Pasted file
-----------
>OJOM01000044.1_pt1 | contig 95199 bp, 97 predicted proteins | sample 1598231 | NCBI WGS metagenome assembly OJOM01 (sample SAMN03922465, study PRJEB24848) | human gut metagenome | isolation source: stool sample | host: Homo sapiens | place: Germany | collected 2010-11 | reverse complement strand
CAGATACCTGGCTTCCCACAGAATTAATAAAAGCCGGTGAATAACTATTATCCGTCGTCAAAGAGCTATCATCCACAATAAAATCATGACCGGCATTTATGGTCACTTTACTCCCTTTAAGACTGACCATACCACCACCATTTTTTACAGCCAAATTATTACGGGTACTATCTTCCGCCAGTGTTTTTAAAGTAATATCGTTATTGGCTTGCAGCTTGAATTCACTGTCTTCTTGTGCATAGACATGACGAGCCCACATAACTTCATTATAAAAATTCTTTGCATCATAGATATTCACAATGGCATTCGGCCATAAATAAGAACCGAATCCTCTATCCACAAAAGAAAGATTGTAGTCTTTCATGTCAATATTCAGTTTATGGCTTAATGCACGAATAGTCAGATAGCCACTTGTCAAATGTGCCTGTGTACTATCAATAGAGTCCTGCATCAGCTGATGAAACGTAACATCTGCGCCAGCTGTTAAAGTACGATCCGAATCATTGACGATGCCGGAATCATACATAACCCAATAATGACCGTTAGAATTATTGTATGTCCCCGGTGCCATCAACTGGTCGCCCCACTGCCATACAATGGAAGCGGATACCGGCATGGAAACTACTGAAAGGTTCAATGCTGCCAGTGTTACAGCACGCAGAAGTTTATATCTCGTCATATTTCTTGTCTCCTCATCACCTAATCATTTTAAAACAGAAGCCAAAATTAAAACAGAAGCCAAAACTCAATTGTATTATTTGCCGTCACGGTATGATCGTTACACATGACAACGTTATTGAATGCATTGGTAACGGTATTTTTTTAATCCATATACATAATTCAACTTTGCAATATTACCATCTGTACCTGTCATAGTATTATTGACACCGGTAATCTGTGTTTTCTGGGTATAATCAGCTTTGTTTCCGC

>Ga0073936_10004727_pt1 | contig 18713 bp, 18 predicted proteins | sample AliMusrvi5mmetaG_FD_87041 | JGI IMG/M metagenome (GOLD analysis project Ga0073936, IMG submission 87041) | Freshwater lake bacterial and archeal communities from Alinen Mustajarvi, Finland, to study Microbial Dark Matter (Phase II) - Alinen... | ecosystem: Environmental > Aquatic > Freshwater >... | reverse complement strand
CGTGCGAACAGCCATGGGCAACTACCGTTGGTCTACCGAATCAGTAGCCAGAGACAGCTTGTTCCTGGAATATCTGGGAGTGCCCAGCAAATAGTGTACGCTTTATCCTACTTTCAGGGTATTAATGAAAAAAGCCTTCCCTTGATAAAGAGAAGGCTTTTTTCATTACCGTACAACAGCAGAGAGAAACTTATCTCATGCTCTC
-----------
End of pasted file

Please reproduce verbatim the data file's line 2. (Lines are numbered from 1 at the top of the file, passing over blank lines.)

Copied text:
CAGATACCTGGCTTCCCACAGAATTAATAAAAGCCGGTGAATAACTATTATCCGTCGTCAAAGAGCTATCATCCACAATAAAATCATGACCGGCATTTATGGTCACTTTACTCCCTTTAAGACTGACCATACCACCACCATTTTTTACAGCCAAATTATTACGGGTACTATCTTCCGCCAGTGTTTTTAAAGTAATATCGTTATTGGCTTGCAGCTTGAATTCACTGTCTTCTTGTGCATAGACATGACGAGCCCACATAACTTCATTATAAAAATTCTTTGCATCATAGATATTCACAATGGCATTCGGCCATAAATAAGAACCGAATCCTCTATCCACAAAAGAAAGATTGTAGTCTTTCATGTCAATATTCAGTTTATGGCTTAATGCACGAATAGTCAGATAGCCACTTGTCAAATGTGCCTGTGTACTATCAATAGAGTCCTGCATCAGCTGATGAAACGTAACATCTGCGCCAGCTGTTAAAGTACGATCCGAATCATTGACGATGCCGGAATCATACATAACCCAATAATGACCGTTAGAATTATTGTATGTCCCCGGTGCCATCAACTGGTCGCCCCACTGCCATACAATGGAAGCGGATACCGGCATGGAAACTACTGAAAGGTTCAATGCTGCCAGTGTTACAGCACGCAGAAGTTTATATCTCGTCATATTTCTTGTCTCCTCATCACCTAATCATTTTAAAACAGAAGCCAAAATTAAAACAGAAGCCAAAACTCAATTGTATTATTTGCCGTCACGGTATGATCGTTACACATGACAACGTTATTGAATGCATTGGTAACGGTATTTTTTTAATCCATATACATAATTCAACTTTGCAATATTACCATCTGTACCTGTCATAGTATTATTGACACCGGTAATCTGTGTTTTCTGGGTATAATCAGCTTTGTTTCCGC